A FERC comment I am filing today…
PennEast recently met with representatives of Lower Saucon Township, PA in a closed door meeting about the pipeline. The representatives published the information discussed at the meeting under PA’s sunshine laws, including a presentation given by PennEast that is available at the URL below:
Page 18 of the presentation quotes a study done by Allen, Williford & Seale in the Saddle Ridge subdivision in Dallas Township, Luzerne County PA. The slide indicates:
– Studied Saddle Ridge subdivision in Dallas Township, Luzerne County from 2009-2014:
– Allen, Williford & Seale Residential Study
– Subdivision developed beginning in 2005 around an existing 24-inch pipeline ROW
– Study showed undeveloped lots within the ROW sold at a 16% discount compared to lots outside the ROW
– However, existing homes within the ROW sold at a 3% premium compared to homes outside the ROW
– Conclusion: Pipeline easement has no negative impact on the sales prices of existing homes along the ROW
The full study is available here:
After analyzing this study it is clear that it is entirely invalid and the data cited does not support the author’s conclusions.
First, some background:
The study includes:
– The study covers 27 houses in the subdivision: 20 houses not encumbered with a pipeline easement, and 7 that are encumbered.
– The study compares, in part, the average and median sale prices of the houses from 2009-2015, and attempts to also match up encumbered/not encumbered houses by sale date/size (although the actual data is not shared).
– The study also compares unimproved lot sales
Here are some of the many issues with this study that invalidate the author’s line of reasoning entirely:
1) Only 7 houses in the study are on the pipeline route. This is a very small sample on which to base such broad conclusions.
2) Average and median prices are compared between the two groups (encumbered and unencumbered) over a 5 year period, 2009 to 2014. This was the period during the housing crises when house prices crashed. Comparing 27 houses over this range of time is severely flawed and invalid. The author’s own data supports this information. Despite saying that the houses were largely “similar”, in fact the home prices involved varied from $284,640 to $458,872. There is a massive $174,232 (60%) spread between the prices.
3) The study does not measure time on the market or homes that were withdrawn from the market due to lack of interest. A common observation from Real Estate Professionals is that not only do properties with pipeline easements suffer in terms of price, many times the properties do not sell at all. This study did not look into this aspect of the problem at all.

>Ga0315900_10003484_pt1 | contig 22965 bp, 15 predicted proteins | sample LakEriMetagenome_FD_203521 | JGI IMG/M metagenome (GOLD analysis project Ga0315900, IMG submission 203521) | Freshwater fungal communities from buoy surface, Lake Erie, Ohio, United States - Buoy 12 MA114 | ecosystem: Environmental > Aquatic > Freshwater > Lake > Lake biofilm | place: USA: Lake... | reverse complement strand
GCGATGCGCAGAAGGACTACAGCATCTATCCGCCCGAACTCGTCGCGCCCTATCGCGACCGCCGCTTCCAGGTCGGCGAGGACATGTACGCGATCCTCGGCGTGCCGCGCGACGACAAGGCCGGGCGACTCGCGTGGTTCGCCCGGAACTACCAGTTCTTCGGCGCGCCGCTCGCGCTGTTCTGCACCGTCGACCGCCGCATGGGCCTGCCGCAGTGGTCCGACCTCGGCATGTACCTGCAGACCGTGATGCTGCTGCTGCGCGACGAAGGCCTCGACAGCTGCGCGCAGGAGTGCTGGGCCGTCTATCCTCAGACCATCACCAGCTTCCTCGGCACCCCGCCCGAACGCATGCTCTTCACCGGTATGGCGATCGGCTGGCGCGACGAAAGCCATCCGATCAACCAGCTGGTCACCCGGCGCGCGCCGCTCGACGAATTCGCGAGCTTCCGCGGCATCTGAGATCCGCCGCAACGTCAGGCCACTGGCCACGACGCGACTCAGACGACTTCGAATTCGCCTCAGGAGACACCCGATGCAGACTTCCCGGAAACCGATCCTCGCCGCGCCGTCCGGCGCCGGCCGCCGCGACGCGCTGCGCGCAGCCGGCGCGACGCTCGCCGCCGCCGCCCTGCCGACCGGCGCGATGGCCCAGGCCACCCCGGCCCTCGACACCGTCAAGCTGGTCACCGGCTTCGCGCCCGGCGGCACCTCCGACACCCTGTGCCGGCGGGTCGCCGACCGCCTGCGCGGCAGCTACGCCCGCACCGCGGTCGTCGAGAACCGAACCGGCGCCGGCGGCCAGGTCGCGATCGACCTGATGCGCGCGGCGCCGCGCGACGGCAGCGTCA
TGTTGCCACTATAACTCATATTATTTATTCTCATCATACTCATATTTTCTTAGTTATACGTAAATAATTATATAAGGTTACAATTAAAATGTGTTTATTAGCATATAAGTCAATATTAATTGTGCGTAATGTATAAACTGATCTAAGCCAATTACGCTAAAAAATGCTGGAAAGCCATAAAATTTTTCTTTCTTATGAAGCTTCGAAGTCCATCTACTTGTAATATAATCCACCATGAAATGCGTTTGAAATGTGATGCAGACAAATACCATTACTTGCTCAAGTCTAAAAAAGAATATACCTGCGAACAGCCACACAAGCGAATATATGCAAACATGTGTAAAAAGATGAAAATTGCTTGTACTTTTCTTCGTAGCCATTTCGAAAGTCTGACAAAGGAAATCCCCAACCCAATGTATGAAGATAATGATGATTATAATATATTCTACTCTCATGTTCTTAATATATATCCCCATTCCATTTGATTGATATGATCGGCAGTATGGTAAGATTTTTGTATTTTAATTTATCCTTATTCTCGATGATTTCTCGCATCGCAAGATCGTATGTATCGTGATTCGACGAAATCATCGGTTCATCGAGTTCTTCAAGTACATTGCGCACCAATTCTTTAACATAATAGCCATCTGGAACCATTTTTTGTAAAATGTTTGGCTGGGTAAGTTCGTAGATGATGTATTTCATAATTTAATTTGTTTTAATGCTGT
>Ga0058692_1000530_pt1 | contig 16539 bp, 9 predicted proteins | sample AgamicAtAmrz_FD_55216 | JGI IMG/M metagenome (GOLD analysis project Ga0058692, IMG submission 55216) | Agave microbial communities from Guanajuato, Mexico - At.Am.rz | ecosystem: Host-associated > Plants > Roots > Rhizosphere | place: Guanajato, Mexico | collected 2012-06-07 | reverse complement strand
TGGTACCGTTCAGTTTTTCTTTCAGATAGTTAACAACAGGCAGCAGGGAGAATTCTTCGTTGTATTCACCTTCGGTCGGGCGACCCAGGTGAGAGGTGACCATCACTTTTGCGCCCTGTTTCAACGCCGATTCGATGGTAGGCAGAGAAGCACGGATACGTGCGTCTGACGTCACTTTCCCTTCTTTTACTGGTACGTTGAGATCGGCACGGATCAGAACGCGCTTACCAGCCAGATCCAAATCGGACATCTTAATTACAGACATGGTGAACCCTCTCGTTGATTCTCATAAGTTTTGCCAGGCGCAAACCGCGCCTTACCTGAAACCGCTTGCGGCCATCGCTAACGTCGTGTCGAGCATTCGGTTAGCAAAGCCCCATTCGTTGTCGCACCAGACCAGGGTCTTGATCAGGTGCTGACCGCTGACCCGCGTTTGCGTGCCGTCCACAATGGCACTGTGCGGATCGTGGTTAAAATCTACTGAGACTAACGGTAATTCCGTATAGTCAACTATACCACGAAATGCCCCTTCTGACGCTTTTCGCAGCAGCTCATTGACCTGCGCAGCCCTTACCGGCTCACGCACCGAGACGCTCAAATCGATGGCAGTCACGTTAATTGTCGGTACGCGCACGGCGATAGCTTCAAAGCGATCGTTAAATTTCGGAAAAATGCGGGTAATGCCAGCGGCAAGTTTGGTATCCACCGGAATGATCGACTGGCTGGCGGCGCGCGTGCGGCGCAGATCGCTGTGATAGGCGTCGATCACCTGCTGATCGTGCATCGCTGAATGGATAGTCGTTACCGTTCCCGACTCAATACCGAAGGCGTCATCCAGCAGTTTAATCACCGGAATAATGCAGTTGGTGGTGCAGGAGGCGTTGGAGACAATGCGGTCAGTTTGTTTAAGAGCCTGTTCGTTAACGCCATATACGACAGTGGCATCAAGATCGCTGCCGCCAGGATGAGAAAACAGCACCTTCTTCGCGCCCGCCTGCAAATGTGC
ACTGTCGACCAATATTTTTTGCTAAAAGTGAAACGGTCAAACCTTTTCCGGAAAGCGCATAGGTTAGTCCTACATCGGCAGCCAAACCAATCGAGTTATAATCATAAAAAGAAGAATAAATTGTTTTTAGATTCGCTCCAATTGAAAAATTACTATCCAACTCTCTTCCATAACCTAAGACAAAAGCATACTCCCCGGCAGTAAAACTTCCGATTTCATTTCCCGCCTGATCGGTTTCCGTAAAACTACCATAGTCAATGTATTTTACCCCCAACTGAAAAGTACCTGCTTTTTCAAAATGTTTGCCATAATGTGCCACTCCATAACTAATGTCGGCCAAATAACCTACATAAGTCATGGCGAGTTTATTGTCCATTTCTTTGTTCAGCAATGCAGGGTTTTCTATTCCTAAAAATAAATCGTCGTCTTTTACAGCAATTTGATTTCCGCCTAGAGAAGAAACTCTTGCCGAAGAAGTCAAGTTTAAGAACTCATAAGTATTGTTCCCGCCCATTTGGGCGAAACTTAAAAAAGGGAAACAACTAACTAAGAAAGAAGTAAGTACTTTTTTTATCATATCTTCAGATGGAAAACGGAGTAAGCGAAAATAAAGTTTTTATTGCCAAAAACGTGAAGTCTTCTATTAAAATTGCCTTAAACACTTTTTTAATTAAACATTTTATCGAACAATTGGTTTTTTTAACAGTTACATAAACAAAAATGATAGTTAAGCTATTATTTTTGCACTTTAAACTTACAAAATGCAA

4) The study did not look into important price determiners such as corner lots and adjacency to empty lots in house prices. The encumbered properties as a whole had fewer neighbors around them which adds significant value to properties.
5) A minor point – the study talks about “encumbered” land vs. “unencumbered” land. The legal definition of encumbrance is: “An encumbrance is a right to, interest in, or legal liability on real property that does not prohibit passing title to the property but THAT DIMINISHES ITS VALUE (emphasis mine)”. By using the termed “encumbered” the authors are unwittingly acknolwedging that easements decrease property value.
6) Most critically, the study failed to investigate moribund lots that remain undeveloped. The study includes parcel maps of the entire sub-division, indicating roughly 100 parcels, with the parcels split between “Phase 1” development and “Phase 2”. Phase 1 development is complete and consists of houses present in this map on Pennbrook Lane, Canter Drive, and the southern reach of Saddle Ridge Road:
Phase 2 has just commenced, and includes houses along the northern portion of Saddle Ridge Road.
Note that large portions of Phase 1 is undeveloped land. Where is this undeveloped land located? Why, on the pipeline easement of course! In total there are only 7 houses in the whole subdivision that are along the pipeline easement. The other 9 lots with pipeline easements are undeveloped. And Saddle Ridge developer is now pushing Phase 2 into areas well north of the easement, and Phase 2 is much more densely packed than Phase 1. Why is the developer situatating phase 2 north of the pipeline easement? And why is phase 2 much more densely packed than phase 1? Because Phase 1 has a pipeline easement through it, of course.
7) If you zoom out on the map, you in fact see that this area of Dallas Township is characterized by many densely packed suburbs – except in the vicinity of this pipeline easement. In the vicinity of the easement houses are very sparse and development ends. This pipeline was built in the 1950’s and 60 years ensuing every development in the region has avoided it. This shows clearly how families are unwilling to buy houses that are on or close to natural gas pipelines. Developers know this and as a rule do not even bother building houses along the route.
It is abundantly clear from these points that not only is the Allen, Williford & Seale study deeply flawed and invalid, it is highly deceptive and the underlying data supports the exact opposite conclusion that the authors posit.
While they claim that pipeline easements have no impact on housing prices, in reality what the data shows is that pipeline easements make it extremely difficult to sell a house on such encumbered land at all, and that developers avoid land with such easements and leave them unimproved. Look at maps of PA and you’ll see housing developments invariably stop at the edge of pipeline easements, and that housing density drops off dramatically around such easements. The Saddle Ridge sub-division provides a text-book example of this and demonstrates how pipelines negatively impact the ability to sell land.